1205 Botany Road,
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Built in 1925, this large wide cinema was a very popular venue for 31 years. Situated on a busy main road with excellent high profile shopping strip positioning the Ascot Theatre operated as if it was a city cinema, but in the suburbs. The nearby racecourse “the Ascot' honouring the British equivalent was later turned into Sydney’s main airport and the suburb renamed Mascot.
This theatre and it’s nearby sister cinema the Marina Theatre built in 1927, both originally built and operated independently screened identical programmes and swapped films at intervals. Vaudeville was commonplace alongside movies with both theatres built for limited backstage/orchestra presentations. In 1939 both theatres became part of the growing independent circuit Snider and Dean. Both remained so until 1960 when the Ascot Theatre was sold and converted to a shopping arcade. The Marina Theatre continued leased then sold in 1966.
Always a 1920’s style house, there were some Art Deco trimmings added in 1939. The Ascot Theatre’s programming was excellent with special events, stage gigs, midnight specials, matinees for shoppers, kids pantomimes, and value double features were staple offerings all through its life, and actually increased in variety once TV hit in 1956; movie premiere stunts: eg a parade (and newsreel coverage)for the 1957 film “Robbery Under Arms” with stagecoach with ‘Miss Mascot’ aboard, and in 1959 a huge stage show cabaret called ‘Viva La Femme’ with major jazz stars of the day. Also many pop appearances by Mascot’s own rock and roll group The Squares featuring girl duo Candy and Mandy. However, to no avail and by late-1959 both theatres reduced screenings to one a weekend.
The Ascot Theatre closed in March 1960 with the double feature “A Privates Affair” and “Tunnel of Love” allowing for all screen process to get a last airing, one film CinemaScope/colour the other widescreen/ b/w. 1960 was a disaster year in Sydney cinema with about 80 cinemas shutting/closing permanently/demolished. The Marina Theatre reopened 6 months later on Saturday nights and was somewhat reinvented in 1961, but without any renovations easily obtained from the Ascot Theatre’s excellent fittings.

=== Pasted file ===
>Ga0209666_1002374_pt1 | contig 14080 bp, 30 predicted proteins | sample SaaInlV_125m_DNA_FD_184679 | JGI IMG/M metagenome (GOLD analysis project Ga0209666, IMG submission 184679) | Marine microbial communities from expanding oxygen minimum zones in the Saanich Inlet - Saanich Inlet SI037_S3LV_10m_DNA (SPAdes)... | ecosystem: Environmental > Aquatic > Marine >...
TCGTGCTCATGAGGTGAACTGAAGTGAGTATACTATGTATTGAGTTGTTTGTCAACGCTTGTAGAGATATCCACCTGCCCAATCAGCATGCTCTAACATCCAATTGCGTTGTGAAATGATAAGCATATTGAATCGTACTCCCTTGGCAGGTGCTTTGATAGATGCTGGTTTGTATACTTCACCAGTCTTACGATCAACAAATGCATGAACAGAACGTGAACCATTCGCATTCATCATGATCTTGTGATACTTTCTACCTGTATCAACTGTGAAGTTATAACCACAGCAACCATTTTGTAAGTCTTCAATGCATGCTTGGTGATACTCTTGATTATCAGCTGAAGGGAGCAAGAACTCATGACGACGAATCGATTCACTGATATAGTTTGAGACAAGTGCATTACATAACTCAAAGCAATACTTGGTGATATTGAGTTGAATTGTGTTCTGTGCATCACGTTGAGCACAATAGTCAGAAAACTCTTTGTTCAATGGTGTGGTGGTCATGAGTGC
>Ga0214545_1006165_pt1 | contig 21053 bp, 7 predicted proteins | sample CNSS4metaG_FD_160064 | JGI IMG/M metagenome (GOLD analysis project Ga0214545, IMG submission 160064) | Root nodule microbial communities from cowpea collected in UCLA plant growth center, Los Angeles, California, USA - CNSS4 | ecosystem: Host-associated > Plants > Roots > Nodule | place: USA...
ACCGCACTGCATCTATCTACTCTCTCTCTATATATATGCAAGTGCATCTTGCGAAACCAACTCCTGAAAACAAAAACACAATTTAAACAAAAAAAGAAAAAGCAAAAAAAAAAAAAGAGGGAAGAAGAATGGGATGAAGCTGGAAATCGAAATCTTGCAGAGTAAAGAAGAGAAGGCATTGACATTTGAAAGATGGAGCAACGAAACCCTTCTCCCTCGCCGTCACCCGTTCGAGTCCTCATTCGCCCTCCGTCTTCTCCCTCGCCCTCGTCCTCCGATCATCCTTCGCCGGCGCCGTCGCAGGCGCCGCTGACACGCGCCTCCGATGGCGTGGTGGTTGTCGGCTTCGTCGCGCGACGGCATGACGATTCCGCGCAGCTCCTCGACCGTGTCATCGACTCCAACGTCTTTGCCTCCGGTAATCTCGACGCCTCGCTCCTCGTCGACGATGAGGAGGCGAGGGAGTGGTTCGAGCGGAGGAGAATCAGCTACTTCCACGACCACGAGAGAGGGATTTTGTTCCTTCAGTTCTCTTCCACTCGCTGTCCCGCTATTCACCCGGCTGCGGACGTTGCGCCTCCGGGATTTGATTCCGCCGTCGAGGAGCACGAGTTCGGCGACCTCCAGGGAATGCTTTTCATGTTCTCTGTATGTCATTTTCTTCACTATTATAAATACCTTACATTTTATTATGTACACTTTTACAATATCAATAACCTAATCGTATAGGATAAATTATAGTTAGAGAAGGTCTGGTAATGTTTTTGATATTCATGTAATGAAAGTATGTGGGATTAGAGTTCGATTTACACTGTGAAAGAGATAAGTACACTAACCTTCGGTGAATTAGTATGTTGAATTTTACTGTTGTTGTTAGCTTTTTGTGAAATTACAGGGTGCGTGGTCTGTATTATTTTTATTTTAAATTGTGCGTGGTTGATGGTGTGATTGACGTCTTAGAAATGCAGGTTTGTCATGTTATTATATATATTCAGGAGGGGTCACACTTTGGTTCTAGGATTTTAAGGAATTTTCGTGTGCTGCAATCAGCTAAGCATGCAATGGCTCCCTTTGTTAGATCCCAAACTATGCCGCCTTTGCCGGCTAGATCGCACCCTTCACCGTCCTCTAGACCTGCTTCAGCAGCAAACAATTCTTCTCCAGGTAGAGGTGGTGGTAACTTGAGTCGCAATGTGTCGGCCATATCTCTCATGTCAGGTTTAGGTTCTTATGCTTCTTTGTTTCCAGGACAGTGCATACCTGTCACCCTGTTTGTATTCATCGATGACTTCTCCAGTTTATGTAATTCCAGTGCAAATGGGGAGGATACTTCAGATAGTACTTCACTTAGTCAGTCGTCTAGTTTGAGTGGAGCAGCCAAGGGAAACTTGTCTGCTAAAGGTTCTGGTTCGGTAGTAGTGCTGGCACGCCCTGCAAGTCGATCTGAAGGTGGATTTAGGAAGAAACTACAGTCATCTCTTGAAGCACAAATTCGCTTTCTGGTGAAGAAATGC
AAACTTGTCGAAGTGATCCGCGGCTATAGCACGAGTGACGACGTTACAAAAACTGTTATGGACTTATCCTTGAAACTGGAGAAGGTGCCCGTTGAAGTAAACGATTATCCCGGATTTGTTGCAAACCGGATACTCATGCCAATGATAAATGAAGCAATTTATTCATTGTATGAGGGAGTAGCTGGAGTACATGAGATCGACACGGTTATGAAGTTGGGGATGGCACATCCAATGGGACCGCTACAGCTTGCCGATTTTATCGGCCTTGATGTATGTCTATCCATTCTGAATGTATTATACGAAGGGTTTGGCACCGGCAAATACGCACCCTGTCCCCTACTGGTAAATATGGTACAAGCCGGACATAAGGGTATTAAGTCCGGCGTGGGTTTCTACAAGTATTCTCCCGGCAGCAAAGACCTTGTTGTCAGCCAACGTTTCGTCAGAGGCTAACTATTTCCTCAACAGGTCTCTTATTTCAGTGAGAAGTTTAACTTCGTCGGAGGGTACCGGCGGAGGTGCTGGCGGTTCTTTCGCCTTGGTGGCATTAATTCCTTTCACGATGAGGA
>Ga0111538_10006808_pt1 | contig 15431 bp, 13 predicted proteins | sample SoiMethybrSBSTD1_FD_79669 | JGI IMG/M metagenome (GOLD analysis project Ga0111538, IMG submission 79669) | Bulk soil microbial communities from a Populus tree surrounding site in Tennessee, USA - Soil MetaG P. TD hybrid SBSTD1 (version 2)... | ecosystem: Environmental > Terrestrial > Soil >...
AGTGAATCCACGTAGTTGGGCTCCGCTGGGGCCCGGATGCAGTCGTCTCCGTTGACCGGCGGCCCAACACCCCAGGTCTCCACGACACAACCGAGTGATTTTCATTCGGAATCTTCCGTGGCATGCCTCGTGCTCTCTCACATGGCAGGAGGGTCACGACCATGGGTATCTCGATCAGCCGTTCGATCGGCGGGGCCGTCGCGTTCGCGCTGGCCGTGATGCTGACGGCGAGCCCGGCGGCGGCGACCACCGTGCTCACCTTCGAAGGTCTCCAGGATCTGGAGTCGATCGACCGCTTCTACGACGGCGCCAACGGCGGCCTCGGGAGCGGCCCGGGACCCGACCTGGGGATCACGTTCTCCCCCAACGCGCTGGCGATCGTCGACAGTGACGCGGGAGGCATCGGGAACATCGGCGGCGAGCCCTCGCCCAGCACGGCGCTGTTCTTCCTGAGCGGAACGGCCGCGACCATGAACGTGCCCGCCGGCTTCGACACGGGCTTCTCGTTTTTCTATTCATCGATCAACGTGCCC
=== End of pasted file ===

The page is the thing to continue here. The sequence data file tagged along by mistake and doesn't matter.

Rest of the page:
The Ascot Theatre in 1961 was gutted and became a shopping arcade and indoor market with little cabins on a floor grid where the stalls once were. The stage and back wall were removed for a huge access roller door. Bags of cabbages and potatoes now stood where Yvette and her jazz ballet corp had so recently danced to Jimmy Parkinson’s orchestra. A metaphor for the times indeed. The Ascot Theatre balcony level became a hairdressers and offices, with a wall from the balcony to the roof. This operated until late-1964 when mid-night the whole building was engulfed in flames, the massive heat and subsequent fumes sending sheets of flying molten roofing frisbeeing across the roofs of the shopping strip and houses, igniting ‘meteor shower’ fires everywhere. Revenge indeed for a broken hearted cinema abandoned for tiny TV, one which served it’s community for 31 years. Going up in a bonfire of fury and trying to set the nearby houses on fire as the residents watched “Gunsmoke” on a ten inch screen.
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